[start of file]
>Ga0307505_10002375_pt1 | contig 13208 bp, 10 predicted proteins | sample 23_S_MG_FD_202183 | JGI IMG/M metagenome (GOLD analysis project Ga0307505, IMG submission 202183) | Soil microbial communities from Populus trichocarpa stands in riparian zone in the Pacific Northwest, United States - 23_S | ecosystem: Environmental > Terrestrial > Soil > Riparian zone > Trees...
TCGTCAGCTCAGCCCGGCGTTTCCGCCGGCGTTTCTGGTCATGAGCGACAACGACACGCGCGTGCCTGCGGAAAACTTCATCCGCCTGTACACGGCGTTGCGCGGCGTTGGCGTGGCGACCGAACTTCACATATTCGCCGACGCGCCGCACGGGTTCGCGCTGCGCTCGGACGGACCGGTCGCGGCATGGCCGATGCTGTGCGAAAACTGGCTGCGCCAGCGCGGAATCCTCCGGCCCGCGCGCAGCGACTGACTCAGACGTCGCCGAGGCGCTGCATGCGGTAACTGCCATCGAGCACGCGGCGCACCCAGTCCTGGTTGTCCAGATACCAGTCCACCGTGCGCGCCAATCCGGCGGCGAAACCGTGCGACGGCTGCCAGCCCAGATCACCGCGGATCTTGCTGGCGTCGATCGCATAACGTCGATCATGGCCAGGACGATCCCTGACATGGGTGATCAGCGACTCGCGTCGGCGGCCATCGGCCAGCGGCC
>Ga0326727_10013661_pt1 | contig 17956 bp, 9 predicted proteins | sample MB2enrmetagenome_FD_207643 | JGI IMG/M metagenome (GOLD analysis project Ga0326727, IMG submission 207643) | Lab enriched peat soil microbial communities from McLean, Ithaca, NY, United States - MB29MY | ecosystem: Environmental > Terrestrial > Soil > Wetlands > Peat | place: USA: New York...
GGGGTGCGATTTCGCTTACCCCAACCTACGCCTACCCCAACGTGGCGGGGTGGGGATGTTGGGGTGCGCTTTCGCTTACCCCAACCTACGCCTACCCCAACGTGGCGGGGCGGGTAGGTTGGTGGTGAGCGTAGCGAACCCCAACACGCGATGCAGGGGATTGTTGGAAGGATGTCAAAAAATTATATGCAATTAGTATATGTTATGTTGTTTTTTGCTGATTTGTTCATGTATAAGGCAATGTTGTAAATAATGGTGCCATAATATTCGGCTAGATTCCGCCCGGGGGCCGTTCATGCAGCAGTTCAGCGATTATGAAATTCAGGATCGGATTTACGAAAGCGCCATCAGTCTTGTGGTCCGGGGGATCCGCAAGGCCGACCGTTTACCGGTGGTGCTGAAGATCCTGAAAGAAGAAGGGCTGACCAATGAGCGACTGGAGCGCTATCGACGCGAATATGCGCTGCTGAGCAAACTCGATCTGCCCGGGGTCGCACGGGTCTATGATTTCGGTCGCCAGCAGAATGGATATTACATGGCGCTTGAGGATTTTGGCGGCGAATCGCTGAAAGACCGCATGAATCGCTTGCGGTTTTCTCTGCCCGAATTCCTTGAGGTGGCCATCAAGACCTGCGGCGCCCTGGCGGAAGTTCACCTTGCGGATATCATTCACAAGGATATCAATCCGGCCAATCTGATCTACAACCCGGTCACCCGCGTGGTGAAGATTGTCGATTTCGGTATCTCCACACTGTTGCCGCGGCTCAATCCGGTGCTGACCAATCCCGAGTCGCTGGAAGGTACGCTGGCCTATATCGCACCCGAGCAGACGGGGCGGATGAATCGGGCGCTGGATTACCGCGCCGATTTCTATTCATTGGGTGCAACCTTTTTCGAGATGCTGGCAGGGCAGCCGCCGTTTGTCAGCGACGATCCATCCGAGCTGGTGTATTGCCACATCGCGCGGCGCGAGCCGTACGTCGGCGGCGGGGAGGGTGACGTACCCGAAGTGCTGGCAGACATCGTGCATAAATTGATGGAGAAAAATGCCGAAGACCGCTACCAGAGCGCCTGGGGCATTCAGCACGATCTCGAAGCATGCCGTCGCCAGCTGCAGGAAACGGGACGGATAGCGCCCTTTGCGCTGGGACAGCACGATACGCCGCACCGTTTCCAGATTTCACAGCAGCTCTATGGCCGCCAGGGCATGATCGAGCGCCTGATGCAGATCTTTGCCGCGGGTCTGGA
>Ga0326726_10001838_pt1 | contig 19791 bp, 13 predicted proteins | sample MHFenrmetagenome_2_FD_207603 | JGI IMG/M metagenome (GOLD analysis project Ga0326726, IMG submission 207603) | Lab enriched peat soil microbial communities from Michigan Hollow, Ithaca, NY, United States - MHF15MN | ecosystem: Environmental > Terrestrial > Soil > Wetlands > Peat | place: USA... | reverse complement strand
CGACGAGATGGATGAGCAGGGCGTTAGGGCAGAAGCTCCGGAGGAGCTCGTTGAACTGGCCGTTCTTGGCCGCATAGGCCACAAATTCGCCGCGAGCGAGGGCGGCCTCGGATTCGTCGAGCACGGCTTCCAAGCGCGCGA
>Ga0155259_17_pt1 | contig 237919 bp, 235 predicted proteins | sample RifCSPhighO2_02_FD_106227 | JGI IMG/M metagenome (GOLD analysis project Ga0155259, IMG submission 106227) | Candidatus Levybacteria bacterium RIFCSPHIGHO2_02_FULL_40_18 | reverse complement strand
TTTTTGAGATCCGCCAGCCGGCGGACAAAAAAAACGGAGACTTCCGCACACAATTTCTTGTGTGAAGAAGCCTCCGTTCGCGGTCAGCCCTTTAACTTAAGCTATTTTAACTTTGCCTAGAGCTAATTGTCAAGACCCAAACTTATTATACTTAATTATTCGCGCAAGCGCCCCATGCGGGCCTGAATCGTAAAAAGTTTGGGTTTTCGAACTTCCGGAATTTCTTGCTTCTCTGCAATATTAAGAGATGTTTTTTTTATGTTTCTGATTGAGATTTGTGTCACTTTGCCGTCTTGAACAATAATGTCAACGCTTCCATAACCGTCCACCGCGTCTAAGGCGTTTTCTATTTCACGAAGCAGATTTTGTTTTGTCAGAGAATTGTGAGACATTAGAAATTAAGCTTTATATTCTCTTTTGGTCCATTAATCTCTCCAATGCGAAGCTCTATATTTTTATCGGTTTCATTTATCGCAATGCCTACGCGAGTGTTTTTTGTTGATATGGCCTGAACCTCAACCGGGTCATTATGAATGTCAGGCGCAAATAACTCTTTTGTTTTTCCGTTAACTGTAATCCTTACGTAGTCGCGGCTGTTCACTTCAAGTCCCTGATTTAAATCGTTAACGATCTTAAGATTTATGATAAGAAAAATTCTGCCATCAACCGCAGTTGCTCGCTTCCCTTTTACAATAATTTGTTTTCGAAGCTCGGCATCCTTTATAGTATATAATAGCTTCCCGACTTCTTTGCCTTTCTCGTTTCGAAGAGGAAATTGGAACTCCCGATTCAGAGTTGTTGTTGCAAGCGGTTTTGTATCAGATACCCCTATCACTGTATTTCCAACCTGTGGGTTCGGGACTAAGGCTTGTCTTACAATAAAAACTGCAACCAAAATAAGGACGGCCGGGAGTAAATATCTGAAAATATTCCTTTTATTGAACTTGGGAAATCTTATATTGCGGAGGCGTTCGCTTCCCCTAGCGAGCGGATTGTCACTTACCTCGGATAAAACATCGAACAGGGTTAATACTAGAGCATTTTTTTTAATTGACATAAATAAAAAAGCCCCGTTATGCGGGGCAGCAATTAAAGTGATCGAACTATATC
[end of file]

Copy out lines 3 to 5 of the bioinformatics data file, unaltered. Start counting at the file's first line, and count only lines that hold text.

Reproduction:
>Ga0326727_10013661_pt1 | contig 17956 bp, 9 predicted proteins | sample MB2enrmetagenome_FD_207643 | JGI IMG/M metagenome (GOLD analysis project Ga0326727, IMG submission 207643) | Lab enriched peat soil microbial communities from McLean, Ithaca, NY, United States - MB29MY | ecosystem: Environmental > Terrestrial > Soil > Wetlands > Peat | place: USA: New York...
GGGGTGCGATTTCGCTTACCCCAACCTACGCCTACCCCAACGTGGCGGGGTGGGGATGTTGGGGTGCGCTTTCGCTTACCCCAACCTACGCCTACCCCAACGTGGCGGGGCGGGTAGGTTGGTGGTGAGCGTAGCGAACCCCAACACGCGATGCAGGGGATTGTTGGAAGGATGTCAAAAAATTATATGCAATTAGTATATGTTATGTTGTTTTTTGCTGATTTGTTCATGTATAAGGCAATGTTGTAAATAATGGTGCCATAATATTCGGCTAGATTCCGCCCGGGGGCCGTTCATGCAGCAGTTCAGCGATTATGAAATTCAGGATCGGATTTACGAAAGCGCCATCAGTCTTGTGGTCCGGGGGATCCGCAAGGCCGACCGTTTACCGGTGGTGCTGAAGATCCTGAAAGAAGAAGGGCTGACCAATGAGCGACTGGAGCGCTATCGACGCGAATATGCGCTGCTGAGCAAACTCGATCTGCCCGGGGTCGCACGGGTCTATGATTTCGGTCGCCAGCAGAATGGATATTACATGGCGCTTGAGGATTTTGGCGGCGAATCGCTGAAAGACCGCATGAATCGCTTGCGGTTTTCTCTGCCCGAATTCCTTGAGGTGGCCATCAAGACCTGCGGCGCCCTGGCGGAAGTTCACCTTGCGGATATCATTCACAAGGATATCAATCCGGCCAATCTGATCTACAACCCGGTCACCCGCGTGGTGAAGATTGTCGATTTCGGTATCTCCACACTGTTGCCGCGGCTCAATCCGGTGCTGACCAATCCCGAGTCGCTGGAAGGTACGCTGGCCTATATCGCACCCGAGCAGACGGGGCGGATGAATCGGGCGCTGGATTACCGCGCCGATTTCTATTCATTGGGTGCAACCTTTTTCGAGATGCTGGCAGGGCAGCCGCCGTTTGTCAGCGACGATCCATCCGAGCTGGTGTATTGCCACATCGCGCGGCGCGAGCCGTACGTCGGCGGCGGGGAGGGTGACGTACCCGAAGTGCTGGCAGACATCGTGCATAAATTGATGGAGAAAAATGCCGAAGACCGCTACCAGAGCGCCTGGGGCATTCAGCACGATCTCGAAGCATGCCGTCGCCAGCTGCAGGAAACGGGACGGATAGCGCCCTTTGCGCTGGGACAGCACGATACGCCGCACCGTTTCCAGATTTCACAGCAGCTCTATGGCCGCCAGGGCATGATCGAGCGCCTGATGCAGATCTTTGCCGCGGGTCTGGA
>Ga0326726_10001838_pt1 | contig 19791 bp, 13 predicted proteins | sample MHFenrmetagenome_2_FD_207603 | JGI IMG/M metagenome (GOLD analysis project Ga0326726, IMG submission 207603) | Lab enriched peat soil microbial communities from Michigan Hollow, Ithaca, NY, United States - MHF15MN | ecosystem: Environmental > Terrestrial > Soil > Wetlands > Peat | place: USA... | reverse complement strand